Towards the beginning of the 18th century, Eugene of Savoy decided to build a castle in the village of Bilje (Bellye in Hungarian) on his property in Baranja. The entire estate was named after that settlement, where administrative headquarters of the estate were located. The castle built by Eugene of Savoy in early Baroque style is still recognizable by its moats and the internal rectangular courtyard. The appearance of the castle continues to convey the character of Baranja of his time, marked by rich forests, plentiful game, fertile vineyards and arable land.
The temperament of Eugene of Savoy certainly marked the region of Baranja, but also the neighboring city of Osijek, where he completed the construction of the complex of Tvrđa. It is precisely from Osijek that Eugene of Savoy went to his military endeavors across the rivers Sava and Danube, and to his famous military campaign in Sarajevo (in 1697), which he captured, pillaged and burned following the conquest. After leaving Sarajevo devastated, he got back to Osijek, with dozens of thousands of Catholics following him as refugees.
He is remembered for his victories over the Turks at Zenta (1697), Petrovaradin (1716) and Belgrade (1717), which marked the end of Turkish conquests in Europe, and which gave Eugene of Savoy the reputation of the biggest military leader of his time.
A number of dignitaries of that era thus spent time under the roof of the hunting castle of Tikveš; the Emperor himself once visited, and had lunch there in the company of the district prefect and other royal dignitaries. Isabella von Habsburg took interest in photography at the very beginning of history of that medium. She was one of the few women of her era who displayed their work in dedicated photo exhibitions, and she received positive and favorable criticism.
Photographs by Isabella von Habsburg are photo analyses of sorts, recording the way of life in the region of Baranja and its villages. Over 200 photographs (some of which have also been preserved in the Nature Park) provide insight into the life of Baranja at the beginning of the 20th century. The photos cover family life, landscapes, scenes from hunting and fishing, as well as typical village works and customs, embroidery and traditional clothing. The rich photo collection includes photographs of Sophie Chotková and her husband, Archduke Franz Ferdinand of Austria – tragic victims of the assassination in Sarajevo on June 28, 1914. Sophie Chotková – her full name being Sophie Maria Josephine Albina – lived in the Bratislava home of Isabella von Habsburg as a companion of the Archduchess Isabella and her daughter Christine. Franz Ferdinand, the heir to the Austro-Hungarian throne, met her there (his full name being Franz Ferdinand Habsburg-Lothringen-d'Este). His love letters, secretly sent to Sophie, turned into a legend about a love that had to be kept secret, and that forced the heir to the throne to renounce in writing any claim to the Austro-Hungarian throne for his children. Thus the story about Sophie – a friend of Isabella’s, and a Cinderella of sorts from a not-so-distant history – remained recorded on photographs taken by Isabella von Habsburg; photographs of their joint stays in Tikveš still testify about the fashionable life that once pulsated in the castle.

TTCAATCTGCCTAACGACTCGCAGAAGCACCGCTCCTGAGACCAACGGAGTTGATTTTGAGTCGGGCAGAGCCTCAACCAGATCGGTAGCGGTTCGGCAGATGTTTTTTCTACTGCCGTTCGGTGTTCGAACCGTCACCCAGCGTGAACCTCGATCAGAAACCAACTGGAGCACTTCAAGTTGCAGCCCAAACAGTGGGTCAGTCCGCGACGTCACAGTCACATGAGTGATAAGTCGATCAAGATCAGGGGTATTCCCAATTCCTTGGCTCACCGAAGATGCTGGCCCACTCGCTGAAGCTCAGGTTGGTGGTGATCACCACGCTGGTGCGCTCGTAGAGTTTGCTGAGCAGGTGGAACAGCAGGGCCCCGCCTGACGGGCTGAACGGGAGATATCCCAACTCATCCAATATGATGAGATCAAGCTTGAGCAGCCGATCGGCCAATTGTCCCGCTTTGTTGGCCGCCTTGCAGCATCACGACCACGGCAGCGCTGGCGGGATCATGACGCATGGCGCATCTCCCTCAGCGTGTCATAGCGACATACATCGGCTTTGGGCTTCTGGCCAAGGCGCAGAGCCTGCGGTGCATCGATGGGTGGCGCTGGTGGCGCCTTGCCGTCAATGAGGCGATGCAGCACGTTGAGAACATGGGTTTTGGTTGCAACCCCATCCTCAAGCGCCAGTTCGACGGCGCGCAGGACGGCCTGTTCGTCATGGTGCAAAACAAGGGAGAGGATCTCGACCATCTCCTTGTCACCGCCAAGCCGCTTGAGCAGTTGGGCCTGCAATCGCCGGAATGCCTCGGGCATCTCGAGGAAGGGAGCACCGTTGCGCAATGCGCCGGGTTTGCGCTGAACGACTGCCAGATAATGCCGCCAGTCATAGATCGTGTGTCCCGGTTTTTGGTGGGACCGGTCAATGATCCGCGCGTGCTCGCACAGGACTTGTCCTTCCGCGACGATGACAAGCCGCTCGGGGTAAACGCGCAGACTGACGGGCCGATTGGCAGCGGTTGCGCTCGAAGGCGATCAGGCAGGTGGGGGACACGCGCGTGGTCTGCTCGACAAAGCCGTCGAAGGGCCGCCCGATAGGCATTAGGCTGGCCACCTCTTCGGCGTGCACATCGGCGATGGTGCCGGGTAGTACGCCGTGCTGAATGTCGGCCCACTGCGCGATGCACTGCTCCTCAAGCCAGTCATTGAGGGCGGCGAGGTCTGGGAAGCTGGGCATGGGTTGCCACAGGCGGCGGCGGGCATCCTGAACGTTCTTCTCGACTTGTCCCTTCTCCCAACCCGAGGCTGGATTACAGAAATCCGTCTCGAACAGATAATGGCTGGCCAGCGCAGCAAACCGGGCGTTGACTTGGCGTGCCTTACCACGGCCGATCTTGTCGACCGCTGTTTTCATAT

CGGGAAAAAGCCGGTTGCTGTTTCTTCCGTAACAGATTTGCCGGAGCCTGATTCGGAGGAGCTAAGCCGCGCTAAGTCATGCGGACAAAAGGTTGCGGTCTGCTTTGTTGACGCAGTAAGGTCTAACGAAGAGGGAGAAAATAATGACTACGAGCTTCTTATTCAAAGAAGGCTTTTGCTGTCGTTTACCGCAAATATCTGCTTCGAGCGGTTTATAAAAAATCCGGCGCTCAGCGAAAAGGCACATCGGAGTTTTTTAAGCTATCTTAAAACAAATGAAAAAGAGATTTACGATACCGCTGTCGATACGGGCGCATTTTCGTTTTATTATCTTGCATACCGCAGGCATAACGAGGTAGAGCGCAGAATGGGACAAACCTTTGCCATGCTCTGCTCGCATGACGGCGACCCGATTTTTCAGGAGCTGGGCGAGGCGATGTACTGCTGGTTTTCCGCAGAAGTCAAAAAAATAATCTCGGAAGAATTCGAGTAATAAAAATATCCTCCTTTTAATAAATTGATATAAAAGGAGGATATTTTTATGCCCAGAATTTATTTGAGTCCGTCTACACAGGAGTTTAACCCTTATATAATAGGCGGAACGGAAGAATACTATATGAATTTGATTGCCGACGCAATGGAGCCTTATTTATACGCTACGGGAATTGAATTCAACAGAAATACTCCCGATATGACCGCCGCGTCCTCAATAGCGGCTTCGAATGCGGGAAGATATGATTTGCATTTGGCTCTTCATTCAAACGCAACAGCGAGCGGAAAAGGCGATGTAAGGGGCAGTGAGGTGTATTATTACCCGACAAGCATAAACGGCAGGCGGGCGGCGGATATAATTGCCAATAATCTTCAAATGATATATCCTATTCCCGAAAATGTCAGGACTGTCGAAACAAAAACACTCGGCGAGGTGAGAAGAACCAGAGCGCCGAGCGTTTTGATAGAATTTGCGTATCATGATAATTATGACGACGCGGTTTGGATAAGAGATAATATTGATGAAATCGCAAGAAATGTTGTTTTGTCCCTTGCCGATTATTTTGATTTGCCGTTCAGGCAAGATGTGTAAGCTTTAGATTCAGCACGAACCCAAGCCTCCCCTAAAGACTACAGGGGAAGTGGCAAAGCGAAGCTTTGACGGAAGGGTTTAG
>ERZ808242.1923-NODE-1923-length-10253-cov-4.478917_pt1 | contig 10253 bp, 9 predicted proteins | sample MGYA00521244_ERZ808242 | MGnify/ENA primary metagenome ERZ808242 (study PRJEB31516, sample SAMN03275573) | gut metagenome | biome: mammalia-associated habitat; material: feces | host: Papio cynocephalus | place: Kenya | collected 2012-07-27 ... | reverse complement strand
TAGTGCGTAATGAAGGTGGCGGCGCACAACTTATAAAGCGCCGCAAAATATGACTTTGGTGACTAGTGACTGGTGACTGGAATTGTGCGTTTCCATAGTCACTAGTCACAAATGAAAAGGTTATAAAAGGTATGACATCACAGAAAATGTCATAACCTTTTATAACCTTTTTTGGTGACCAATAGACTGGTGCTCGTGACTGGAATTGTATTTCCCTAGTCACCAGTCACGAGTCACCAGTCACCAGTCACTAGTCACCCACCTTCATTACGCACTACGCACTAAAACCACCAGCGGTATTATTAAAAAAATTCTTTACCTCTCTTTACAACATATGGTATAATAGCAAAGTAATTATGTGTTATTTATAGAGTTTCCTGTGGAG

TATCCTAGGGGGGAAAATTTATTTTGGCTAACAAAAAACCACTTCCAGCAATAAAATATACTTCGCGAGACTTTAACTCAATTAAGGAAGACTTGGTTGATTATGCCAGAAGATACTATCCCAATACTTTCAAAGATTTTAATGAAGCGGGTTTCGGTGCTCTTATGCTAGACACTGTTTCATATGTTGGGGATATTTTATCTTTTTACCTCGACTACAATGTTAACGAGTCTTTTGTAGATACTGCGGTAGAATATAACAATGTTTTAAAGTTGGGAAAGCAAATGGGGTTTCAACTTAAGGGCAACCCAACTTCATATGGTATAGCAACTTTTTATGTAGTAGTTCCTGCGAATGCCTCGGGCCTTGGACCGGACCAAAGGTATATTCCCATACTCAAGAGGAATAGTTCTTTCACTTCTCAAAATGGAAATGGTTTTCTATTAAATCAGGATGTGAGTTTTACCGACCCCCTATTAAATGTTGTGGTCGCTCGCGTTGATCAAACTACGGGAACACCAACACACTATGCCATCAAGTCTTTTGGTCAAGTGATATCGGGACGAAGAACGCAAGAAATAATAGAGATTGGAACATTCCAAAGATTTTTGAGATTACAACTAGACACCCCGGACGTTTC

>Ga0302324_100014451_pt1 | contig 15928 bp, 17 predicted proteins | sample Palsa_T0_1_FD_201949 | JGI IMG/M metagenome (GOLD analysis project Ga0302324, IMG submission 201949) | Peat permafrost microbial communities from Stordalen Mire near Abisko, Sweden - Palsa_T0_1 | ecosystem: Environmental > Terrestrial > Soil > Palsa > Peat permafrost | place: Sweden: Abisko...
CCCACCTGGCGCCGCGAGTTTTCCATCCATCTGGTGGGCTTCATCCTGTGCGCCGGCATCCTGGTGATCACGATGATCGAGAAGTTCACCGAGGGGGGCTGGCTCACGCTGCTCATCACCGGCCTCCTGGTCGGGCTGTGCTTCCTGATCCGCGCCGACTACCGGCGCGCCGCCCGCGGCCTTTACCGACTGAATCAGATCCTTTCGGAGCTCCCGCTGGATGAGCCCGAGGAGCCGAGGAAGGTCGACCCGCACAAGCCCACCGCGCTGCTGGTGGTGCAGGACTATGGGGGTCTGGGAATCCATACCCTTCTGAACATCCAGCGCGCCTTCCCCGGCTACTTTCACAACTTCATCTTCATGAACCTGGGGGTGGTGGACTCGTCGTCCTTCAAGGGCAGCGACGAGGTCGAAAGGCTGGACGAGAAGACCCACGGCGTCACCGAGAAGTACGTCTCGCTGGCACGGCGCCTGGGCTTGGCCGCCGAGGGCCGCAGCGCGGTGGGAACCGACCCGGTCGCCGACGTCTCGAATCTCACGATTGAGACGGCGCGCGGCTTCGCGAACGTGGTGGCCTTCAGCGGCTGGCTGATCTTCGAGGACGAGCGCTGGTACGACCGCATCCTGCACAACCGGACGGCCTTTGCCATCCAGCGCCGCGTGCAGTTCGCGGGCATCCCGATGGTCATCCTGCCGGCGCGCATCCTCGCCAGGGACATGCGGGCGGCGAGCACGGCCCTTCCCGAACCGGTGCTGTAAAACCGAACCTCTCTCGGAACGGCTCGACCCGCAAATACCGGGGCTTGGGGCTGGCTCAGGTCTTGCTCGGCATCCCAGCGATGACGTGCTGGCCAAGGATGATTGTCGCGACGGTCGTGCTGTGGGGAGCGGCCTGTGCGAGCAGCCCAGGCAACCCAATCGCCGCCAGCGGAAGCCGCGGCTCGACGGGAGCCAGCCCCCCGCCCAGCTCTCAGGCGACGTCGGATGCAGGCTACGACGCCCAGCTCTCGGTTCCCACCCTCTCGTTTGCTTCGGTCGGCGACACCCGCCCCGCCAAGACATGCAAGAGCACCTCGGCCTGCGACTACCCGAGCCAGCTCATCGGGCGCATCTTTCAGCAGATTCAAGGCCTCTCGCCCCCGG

In addition to developing photography as a medium, Isabella von Habsburg also contributed to the emancipation of women in art and society. She organized humanitarian visits to wounded soldiers, donations to people in need, as well as workshops for women dedicated to embroidery and other topics, thus giving her contribution to the process of emancipation of women that continues to be relevant until the present day.
Photographs by Isabella von Habsburg are a valuable artistic legacy, and a document about the life of Baranja and the central areas of Europe. They also represent a foundation for future ethnographic studies.